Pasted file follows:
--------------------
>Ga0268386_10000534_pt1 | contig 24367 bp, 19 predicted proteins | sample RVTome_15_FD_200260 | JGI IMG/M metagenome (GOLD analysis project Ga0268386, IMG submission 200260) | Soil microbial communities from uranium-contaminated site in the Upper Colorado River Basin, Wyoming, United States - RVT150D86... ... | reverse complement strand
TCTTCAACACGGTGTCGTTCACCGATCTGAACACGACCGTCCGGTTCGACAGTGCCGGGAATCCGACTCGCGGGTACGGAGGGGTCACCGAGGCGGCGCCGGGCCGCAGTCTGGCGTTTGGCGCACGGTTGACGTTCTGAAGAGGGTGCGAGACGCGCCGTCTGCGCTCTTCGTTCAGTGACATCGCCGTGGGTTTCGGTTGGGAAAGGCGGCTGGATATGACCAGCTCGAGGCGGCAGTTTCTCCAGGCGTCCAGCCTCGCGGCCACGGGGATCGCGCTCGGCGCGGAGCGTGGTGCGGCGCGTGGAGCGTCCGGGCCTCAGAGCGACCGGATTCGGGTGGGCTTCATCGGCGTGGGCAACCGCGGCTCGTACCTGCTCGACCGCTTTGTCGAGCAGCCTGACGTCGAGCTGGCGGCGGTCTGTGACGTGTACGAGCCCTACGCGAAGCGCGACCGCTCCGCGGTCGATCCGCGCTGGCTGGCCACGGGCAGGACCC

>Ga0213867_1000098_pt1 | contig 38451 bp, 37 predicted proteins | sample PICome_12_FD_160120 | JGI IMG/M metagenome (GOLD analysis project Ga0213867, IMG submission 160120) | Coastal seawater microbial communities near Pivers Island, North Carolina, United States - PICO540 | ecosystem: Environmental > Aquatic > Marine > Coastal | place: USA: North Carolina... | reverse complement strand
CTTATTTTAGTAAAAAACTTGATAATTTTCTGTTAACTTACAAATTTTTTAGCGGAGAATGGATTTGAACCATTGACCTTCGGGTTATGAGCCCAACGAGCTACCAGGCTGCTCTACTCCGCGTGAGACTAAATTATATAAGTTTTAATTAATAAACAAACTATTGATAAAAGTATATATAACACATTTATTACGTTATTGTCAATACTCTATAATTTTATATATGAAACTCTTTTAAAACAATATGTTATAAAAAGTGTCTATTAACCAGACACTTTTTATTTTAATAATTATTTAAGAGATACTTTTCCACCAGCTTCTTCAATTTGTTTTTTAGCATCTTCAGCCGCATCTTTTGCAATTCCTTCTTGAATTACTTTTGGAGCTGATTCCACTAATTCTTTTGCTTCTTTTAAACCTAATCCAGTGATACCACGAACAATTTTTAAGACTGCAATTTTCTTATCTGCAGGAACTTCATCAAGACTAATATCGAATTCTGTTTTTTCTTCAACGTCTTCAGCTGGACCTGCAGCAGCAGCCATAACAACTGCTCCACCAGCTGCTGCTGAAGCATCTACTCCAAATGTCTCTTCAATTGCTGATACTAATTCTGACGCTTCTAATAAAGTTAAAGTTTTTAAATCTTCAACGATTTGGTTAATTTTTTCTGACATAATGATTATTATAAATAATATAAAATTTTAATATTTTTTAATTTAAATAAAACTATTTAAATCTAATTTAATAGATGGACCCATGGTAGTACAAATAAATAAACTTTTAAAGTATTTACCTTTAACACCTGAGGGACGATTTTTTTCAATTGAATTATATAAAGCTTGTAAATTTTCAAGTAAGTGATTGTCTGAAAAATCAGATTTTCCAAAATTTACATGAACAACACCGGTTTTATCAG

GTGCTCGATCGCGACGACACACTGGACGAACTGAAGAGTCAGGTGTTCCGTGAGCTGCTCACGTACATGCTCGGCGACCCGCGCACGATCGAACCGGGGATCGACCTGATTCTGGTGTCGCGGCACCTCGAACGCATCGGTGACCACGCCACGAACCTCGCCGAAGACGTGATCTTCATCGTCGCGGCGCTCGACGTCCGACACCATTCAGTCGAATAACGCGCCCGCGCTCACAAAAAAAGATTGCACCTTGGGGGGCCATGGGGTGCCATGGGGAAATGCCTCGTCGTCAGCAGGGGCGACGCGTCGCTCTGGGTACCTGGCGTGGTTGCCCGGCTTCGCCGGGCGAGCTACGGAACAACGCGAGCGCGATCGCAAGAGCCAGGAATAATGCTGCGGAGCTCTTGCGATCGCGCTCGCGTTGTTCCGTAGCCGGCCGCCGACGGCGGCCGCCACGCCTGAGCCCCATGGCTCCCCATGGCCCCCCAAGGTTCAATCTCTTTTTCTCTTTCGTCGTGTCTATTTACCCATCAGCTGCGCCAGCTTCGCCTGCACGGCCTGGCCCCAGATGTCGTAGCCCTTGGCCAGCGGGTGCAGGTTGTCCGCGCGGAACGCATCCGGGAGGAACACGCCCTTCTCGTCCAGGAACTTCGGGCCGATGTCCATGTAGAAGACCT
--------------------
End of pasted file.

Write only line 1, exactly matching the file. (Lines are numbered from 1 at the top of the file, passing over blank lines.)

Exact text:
>Ga0268386_10000534_pt1 | contig 24367 bp, 19 predicted proteins | sample RVTome_15_FD_200260 | JGI IMG/M metagenome (GOLD analysis project Ga0268386, IMG submission 200260) | Soil microbial communities from uranium-contaminated site in the Upper Colorado River Basin, Wyoming, United States - RVT150D86... ... | reverse complement strand